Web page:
Date: Jul 3, 1995 10:03 AM Author: RBECK@CCIT.ARIZONA.EDU Subject: Learn the multiplication facts? I have been enjoying the discussion about learning facts and have to jump in

now with some personal observations.

1) I work with students who are "having trouble" in math class at the 4th and

5th grade level. I have noticed that unless they are given STRONG motivation,

they do not generally learn the traditional basic facts. A good many of these

students will rely on whatever tool they have--fingers, calculators, touch

points, whatever--to do even simple addition and subtraction problems. Now, I

don't really mind this, and even teach them how to use various "tools of the

trade" to complete arithmetic problems. But, those who don't have those

"facts" in their heads don't have the knowledge to see patterns in numbers!!

This I find challenging to work with. For a student who doesn't see patterns,

it seems, no number of samples will guide him to construct any personal

algorithms. Balance is critical, but learning facts seems to support

understanding of other concepts.

2) Through all of this I am reminded of one of those "eye opening" experiences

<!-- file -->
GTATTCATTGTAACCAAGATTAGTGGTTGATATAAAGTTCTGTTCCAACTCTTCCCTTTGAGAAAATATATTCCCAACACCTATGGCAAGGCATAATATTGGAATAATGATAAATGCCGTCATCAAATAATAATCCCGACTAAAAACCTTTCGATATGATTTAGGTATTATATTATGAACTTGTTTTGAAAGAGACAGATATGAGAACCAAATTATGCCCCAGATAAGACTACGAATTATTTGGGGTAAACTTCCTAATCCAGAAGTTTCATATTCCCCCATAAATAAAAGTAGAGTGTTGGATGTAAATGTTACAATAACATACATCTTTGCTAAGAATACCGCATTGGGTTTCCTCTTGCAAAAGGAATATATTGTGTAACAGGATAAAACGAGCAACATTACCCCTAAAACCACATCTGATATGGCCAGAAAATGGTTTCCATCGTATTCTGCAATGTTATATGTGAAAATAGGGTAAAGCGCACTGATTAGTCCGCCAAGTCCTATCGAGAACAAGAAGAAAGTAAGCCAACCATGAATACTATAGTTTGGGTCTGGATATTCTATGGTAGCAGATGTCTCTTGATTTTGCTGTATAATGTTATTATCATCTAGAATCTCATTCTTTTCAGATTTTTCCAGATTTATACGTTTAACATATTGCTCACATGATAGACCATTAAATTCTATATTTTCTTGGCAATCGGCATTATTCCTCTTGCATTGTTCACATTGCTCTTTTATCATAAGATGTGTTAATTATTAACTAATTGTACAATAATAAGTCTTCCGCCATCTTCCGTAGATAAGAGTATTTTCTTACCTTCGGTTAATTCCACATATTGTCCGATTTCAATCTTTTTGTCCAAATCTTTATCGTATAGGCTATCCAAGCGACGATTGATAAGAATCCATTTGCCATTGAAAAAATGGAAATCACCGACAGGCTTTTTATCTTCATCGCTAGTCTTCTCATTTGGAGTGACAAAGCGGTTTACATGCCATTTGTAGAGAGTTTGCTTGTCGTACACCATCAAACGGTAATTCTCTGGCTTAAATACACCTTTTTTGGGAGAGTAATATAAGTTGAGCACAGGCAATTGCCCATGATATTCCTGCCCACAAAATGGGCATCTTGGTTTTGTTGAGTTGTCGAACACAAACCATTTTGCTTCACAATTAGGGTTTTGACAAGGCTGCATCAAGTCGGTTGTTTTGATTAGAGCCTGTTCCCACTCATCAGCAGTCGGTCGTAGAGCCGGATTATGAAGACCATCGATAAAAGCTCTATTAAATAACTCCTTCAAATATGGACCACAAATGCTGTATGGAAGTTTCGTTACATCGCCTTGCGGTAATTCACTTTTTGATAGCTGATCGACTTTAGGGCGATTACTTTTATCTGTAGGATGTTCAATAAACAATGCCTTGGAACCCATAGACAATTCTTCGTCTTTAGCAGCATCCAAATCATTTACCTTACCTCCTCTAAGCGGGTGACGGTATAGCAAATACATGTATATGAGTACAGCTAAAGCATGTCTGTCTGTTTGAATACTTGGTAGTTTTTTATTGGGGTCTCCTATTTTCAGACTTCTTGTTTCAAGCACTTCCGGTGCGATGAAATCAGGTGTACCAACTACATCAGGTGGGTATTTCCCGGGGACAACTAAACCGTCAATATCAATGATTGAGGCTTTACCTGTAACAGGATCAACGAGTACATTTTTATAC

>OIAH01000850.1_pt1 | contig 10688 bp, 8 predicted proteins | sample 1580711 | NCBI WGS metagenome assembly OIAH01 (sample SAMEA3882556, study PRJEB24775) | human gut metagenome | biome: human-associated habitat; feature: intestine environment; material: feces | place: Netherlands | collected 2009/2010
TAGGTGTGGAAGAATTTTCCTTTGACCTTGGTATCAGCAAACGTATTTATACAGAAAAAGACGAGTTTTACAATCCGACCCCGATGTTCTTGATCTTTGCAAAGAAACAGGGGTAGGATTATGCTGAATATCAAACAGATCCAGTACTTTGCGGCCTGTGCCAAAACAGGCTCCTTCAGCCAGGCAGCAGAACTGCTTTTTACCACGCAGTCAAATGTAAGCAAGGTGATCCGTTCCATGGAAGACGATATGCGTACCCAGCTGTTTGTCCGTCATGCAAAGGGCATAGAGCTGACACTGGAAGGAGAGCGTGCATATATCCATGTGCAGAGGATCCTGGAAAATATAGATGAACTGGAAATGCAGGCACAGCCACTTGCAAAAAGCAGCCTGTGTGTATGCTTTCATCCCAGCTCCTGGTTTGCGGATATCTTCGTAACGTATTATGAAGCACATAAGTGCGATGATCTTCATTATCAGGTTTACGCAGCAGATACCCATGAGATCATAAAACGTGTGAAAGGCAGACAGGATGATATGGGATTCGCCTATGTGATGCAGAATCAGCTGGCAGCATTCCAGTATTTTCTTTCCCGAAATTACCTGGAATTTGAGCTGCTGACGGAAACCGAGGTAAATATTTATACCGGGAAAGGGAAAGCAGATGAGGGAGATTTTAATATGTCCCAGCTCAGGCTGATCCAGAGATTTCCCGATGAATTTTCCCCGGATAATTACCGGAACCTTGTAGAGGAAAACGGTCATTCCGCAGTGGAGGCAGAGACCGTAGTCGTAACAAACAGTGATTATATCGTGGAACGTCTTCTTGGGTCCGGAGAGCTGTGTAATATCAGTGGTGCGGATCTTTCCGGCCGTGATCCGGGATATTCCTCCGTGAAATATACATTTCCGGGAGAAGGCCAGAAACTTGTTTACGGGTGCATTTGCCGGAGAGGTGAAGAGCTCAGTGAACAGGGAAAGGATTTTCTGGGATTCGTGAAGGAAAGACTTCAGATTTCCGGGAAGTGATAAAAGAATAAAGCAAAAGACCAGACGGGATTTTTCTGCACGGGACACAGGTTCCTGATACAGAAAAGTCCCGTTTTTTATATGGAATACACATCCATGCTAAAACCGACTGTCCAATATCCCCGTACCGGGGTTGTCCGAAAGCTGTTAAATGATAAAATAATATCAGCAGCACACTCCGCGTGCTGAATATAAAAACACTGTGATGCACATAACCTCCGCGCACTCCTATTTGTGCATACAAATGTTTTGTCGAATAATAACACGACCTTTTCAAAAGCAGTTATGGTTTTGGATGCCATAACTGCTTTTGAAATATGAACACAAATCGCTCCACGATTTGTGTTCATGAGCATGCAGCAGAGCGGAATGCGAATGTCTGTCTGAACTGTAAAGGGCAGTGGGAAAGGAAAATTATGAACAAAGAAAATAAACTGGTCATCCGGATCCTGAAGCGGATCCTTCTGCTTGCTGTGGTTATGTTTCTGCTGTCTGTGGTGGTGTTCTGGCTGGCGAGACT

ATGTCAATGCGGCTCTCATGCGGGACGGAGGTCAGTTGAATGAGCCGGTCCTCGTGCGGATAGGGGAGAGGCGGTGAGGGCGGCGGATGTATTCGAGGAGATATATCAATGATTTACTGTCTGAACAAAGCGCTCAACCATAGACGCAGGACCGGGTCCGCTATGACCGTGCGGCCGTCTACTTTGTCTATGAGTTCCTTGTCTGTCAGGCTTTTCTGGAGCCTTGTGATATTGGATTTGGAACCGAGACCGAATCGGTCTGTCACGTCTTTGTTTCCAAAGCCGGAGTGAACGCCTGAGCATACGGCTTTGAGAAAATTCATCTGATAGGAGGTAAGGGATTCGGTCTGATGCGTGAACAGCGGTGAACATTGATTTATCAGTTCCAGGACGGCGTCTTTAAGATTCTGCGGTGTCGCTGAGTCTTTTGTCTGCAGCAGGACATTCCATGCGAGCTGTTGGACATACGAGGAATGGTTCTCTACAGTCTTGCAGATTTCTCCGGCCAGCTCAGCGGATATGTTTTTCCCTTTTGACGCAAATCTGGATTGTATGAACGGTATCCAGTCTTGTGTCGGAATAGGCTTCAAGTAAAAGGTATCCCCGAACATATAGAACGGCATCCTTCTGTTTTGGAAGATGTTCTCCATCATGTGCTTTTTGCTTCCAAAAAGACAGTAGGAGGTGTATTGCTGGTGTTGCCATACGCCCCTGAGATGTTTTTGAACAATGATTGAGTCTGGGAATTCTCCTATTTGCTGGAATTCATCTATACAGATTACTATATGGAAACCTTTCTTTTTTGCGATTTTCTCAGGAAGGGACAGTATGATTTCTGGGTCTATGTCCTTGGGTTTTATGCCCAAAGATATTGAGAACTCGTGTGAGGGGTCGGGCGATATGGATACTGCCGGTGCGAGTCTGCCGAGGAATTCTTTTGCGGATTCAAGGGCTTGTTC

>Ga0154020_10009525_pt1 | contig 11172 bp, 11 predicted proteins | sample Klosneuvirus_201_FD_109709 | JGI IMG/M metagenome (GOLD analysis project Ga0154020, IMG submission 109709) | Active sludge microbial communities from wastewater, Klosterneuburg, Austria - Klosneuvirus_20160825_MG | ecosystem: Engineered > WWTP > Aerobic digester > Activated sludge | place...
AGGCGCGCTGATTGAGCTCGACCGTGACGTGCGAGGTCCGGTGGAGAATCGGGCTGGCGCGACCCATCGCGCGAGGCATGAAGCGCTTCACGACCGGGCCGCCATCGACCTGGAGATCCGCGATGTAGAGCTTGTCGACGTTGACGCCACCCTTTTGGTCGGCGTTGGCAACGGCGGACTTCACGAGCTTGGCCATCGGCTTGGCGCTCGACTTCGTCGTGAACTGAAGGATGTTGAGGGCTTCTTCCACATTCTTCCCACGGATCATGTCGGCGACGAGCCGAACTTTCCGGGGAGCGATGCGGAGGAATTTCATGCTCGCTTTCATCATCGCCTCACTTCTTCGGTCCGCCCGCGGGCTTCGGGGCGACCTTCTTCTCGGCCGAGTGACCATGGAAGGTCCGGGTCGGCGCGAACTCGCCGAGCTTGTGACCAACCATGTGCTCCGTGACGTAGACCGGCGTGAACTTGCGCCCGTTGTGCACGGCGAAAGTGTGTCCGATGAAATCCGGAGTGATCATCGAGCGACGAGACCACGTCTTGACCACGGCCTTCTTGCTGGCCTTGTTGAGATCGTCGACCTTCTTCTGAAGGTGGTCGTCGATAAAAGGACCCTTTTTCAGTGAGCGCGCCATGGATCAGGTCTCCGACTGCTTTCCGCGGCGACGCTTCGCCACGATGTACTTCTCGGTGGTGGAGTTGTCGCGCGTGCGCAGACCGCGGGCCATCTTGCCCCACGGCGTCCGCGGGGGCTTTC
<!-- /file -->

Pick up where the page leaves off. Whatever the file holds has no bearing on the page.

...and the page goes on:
I had with my own son a couple of years ago. He had just finished 4th grade

and had a teacher who DEMANDED that all of her students learn ALL of the "basic

facts", including multiplication through the 12s. He had been successful.

That summer we were traveling in Mexico when he saw a road sign indicating that

we were 120 kilometers from our destination. He wanted to know how far that

was in miles. (Wow, I thought, a chance for an authentic application of some

math during the summer!!) So, I told him that if you divide by eight and

multiply by five you can get pretty close. In my mind I am seeing the division

problem and saying "12 divided by 8 is 1 remainder 4, 40 divided by eight is 5,

multiply by 15 by 5, 75 miles". He is still thinking (no paper or calc

around). I asked him to talk to me about his thinking and he says: Well, I

know there are 3 40s in 120 and that 40 divided by 8 is 5, so 5 times 3 is 15

and then 15 times 5 is 75. That must be the answer. That is mentally much

easier than my method. But, it seems to me that only a child with a facility

with the "basic facts" would look for ones he knows (3x4, 40/5) to accomplish

this problem. I see him do this all the time (now going into 7th grade), but I

rarely see my "factless" students even try. I am sure there are other factors

involved with my students, but without knowing the facts, how do they have a

chance?

Just some thoughts.

Rosemary Beck

Resource Math Teacher/Technology Coordinator

Holaway Elementary School

Tucson AZ

rbeck@ccit.arizona.edu